Greg Farr’s post on LeaderTalk a couple of days ago resonated on a couple of levels, but none more than his reference to reframing the timeframe:
As I visited with staff and friends, it became increasingly apparent that I need to adjust my whole sense of timing on this. A fair analogy would be to say that as I plan for implementation of Everything 2.0, I want to use a stopwatch. But my staff wants to use a calendar.
I really enjoyed the way he made his own thinking transparent…his struggles are obvious.
But as I try to get used to life off the road for the next five weeks, I keep wondering. What’s the best way for us to define where we’re trying to get? Framing it in the context of schools? Of our own learning? Of the global shifts? All?
And more interestingly, I think, is do we really have a calendar’s worth of time to figure it out?
Jane Perzyk says
While we might be stopwatch people because we see the urgency for our students, I sometimes think that from a larger viewpoint we are dwelling in some kind of Web2.0 vacuum or bubble. The recent Pew Internet and American Life Project Report, “A Typology of Information and Communication Technology Users,” bears this out, commenting that “. . . 8% (of us) are avid participants in all that digital life has to offer.” http://www.pewinternet.org/PPF/r/213/report_display.asp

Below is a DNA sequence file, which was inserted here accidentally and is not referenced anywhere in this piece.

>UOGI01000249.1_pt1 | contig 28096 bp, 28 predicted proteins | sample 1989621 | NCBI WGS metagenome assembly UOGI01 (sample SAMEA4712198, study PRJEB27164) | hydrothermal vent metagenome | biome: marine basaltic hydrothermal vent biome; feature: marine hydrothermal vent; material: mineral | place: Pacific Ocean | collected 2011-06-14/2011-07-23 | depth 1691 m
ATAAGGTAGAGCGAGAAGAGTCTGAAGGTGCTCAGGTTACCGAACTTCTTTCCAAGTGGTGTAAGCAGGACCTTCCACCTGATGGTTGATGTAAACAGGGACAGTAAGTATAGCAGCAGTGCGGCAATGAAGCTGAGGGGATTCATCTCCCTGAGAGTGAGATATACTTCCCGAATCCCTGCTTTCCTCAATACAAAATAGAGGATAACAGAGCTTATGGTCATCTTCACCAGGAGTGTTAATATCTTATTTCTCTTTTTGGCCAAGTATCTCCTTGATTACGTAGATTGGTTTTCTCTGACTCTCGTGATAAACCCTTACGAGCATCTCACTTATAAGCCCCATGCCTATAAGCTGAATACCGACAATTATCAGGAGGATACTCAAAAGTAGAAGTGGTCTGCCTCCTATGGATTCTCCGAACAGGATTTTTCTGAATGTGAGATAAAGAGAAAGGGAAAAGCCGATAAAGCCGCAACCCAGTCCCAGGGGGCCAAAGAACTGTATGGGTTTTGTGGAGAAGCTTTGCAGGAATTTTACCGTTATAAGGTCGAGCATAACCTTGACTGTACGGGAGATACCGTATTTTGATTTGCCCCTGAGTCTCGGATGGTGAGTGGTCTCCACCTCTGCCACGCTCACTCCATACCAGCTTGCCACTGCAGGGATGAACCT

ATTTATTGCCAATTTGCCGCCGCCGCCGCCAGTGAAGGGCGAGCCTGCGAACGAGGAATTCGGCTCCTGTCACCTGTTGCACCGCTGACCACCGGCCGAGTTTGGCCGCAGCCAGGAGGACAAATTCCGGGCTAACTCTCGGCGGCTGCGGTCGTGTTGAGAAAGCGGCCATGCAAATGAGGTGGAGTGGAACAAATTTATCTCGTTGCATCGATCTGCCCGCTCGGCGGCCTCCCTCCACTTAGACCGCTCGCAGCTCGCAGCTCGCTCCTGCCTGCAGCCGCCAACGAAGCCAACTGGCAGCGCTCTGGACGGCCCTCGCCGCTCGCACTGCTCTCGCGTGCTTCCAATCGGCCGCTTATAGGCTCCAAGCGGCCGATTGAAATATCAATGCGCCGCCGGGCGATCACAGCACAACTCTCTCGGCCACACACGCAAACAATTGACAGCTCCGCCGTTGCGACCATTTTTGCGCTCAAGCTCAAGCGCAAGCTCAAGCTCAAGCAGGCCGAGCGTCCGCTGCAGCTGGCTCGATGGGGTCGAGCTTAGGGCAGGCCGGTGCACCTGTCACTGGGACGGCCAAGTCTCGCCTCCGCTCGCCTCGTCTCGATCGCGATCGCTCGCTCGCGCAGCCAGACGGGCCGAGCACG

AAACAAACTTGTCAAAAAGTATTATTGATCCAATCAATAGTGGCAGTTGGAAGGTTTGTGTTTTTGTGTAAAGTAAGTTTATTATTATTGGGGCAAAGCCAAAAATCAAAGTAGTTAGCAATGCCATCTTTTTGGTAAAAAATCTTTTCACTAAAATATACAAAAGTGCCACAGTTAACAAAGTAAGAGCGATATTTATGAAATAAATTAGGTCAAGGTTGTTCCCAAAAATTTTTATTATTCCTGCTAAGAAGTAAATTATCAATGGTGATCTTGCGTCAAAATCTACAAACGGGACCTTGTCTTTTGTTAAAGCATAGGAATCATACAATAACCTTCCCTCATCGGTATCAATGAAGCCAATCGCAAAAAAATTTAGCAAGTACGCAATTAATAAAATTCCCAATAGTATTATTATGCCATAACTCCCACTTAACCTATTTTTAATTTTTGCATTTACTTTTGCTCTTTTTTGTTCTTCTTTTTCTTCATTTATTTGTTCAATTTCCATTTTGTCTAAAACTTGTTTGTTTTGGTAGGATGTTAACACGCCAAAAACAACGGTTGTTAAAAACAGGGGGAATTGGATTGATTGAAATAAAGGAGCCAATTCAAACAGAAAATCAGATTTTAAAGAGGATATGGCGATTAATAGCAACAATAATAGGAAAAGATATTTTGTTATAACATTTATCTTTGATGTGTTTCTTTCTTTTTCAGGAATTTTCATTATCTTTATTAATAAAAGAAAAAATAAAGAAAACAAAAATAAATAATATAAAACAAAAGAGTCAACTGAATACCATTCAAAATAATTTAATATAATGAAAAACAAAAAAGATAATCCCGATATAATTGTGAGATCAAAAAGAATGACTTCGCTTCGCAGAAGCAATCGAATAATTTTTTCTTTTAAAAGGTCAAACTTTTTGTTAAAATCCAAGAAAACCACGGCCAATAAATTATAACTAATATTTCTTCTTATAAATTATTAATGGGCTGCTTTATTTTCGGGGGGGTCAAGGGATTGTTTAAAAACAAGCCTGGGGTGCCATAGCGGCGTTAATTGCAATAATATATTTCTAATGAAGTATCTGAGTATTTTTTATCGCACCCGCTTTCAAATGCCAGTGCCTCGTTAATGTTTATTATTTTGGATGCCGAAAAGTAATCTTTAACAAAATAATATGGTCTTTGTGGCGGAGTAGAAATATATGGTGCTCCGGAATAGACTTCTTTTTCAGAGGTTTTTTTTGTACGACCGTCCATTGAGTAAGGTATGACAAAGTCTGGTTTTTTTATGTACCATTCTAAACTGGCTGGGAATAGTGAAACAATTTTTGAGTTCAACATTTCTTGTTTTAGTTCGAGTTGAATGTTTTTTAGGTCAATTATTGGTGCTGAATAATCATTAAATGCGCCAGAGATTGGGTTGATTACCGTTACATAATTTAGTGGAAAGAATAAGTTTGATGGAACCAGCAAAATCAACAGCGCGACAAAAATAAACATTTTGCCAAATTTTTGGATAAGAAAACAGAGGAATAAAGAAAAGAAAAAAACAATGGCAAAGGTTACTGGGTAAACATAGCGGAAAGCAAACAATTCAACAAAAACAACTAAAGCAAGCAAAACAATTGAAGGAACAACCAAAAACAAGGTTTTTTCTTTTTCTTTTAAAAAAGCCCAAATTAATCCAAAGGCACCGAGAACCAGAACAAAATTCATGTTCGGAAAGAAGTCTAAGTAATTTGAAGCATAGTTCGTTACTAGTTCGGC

I think you MUST have a calendar approach if you want systemtic change that is meaningful and lasting. Real change is not a stopwatch event. It requires thinking, planning, getting people on board, professional development, modeling, change to infrastructure, rethinking scheduling. It’s fine to want change overnight, but it has been my experience that change arrive at that way is usually not ultimately of the value it purports to be. That’s how you get podcasting-to-impress by new or bored teachers who either don’t know how or don’t bother to align their technology use effectively to goals and standards.
This view all over the edublogger sites about the critical moment that may pass if we don’t all hurry and do something, seems more to me like the impatience of the devotee. Bringing new technologies to teaching is important yes.. but it’s important that we do it right. The people who invented the tools we rush to use came out of this “antiquated” system of education that is so yesterday. Therefore, it is accurate to say that everything new is derived from the original system, and therefore … there must be something valuable in it… structures, habits of mind, fundamental skill building that is useful no matter what field you go into or what new thing comes next.
Without a respect for and an understanding of the value of certain basic foundational structures, infusion of web 2.0 technologies will result in empty surface experiences and a misguided attitude that technology replaces skill base education with itself.